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Planning Retirement Online

Willow Weaving

Willow weaving is a bit different in that it could well involve your being outside (I saw a class at a restored medieval barn only recently), which is very appropriate, really, since willow weaving means working with a natural medium that is found out in the countryside. Willow is best weaved during the winter months, when there are no leaves on the trees, so this is when most of the activities take place.

Cane, Rush and Willow: Weaving with Natural Materials
With willow weaving you do 'exactly what it says on the tin'. By interweaving strips of willow you can make sculptures, fences, arches, baskets, chairs and vases, to name but a few items. It’s a skill that you need to take the time to learn and there are numerous classes that you can attend. They vary considerably in price, ranging from £15 for a five-hour class to the £35 mark for a four-hour workshop organised by English Heritage.

To find out where there are willow weaving, basket making and many other craft courses, go to:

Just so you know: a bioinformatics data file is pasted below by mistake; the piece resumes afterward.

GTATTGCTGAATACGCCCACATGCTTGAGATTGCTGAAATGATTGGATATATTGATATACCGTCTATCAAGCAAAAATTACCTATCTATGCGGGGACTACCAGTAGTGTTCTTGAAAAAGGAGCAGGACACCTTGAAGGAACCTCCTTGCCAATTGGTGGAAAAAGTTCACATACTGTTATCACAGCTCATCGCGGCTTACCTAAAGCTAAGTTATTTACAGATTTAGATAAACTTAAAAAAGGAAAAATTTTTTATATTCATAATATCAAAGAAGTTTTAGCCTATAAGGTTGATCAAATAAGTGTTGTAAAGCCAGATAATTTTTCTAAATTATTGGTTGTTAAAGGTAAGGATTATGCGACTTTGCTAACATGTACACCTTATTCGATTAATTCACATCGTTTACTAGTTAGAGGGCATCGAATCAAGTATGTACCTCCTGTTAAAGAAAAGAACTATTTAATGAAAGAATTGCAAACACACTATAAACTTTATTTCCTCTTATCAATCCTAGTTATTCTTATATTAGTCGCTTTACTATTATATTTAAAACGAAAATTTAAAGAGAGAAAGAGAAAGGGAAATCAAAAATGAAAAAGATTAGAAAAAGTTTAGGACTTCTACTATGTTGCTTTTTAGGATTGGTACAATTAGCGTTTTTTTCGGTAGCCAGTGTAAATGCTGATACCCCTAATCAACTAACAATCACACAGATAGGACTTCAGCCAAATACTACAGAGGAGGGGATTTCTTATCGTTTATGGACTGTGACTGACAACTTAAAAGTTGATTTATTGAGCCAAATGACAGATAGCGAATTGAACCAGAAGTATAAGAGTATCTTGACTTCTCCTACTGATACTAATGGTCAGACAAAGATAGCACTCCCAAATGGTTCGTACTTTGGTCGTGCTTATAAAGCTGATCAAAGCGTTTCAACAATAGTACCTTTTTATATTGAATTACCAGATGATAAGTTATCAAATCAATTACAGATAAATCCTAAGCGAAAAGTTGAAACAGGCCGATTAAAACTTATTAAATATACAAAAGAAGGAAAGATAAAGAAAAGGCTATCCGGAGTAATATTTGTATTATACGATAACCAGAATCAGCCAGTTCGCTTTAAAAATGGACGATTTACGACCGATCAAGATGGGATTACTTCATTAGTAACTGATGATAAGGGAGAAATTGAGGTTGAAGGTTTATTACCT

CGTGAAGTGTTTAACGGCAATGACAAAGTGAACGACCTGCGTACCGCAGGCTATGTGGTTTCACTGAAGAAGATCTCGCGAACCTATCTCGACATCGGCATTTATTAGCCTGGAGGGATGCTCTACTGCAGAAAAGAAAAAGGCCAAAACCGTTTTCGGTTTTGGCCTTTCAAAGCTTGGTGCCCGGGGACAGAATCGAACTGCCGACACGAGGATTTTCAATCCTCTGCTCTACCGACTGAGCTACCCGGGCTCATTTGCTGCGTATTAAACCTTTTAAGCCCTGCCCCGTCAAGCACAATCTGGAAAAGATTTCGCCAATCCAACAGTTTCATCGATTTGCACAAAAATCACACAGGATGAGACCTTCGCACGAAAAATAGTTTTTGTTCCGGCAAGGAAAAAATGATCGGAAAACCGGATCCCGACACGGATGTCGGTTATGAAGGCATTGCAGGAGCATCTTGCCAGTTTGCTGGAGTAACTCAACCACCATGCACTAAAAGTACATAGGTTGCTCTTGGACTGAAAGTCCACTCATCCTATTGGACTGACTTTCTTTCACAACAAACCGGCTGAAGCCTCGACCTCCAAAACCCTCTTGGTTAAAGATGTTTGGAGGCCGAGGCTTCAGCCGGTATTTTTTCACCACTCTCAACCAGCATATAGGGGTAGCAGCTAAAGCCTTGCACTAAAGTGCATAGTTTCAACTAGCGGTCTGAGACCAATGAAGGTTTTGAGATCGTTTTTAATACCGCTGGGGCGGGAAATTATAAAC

Craft topics and links

Not all of the classes are run during the winter, so if you think you might be a ‘fair weather’ weaver, the Field Studies Council runs residential and non-residential week’s courses during the summer.

Willow weaving is restful, therapeutic and you can make some practical, yet beautiful things with your willow. If you like the idea of working with natural materials, then willow weaving could be for you.


The added bonus is that, although you can buy willow objects at garden centres and so on, you can save a lot of money and get much more satisfaction, by making them yourself.

This Guide to Arts and Crafts is written by Retirement Specialist Dave Sinclair supported by members of the LaterLife team. As well as writing on retirement matters Dave is Training Director at LaterLife and responsible for the content and continuous improvement of LaterLife's Retirement Courses.
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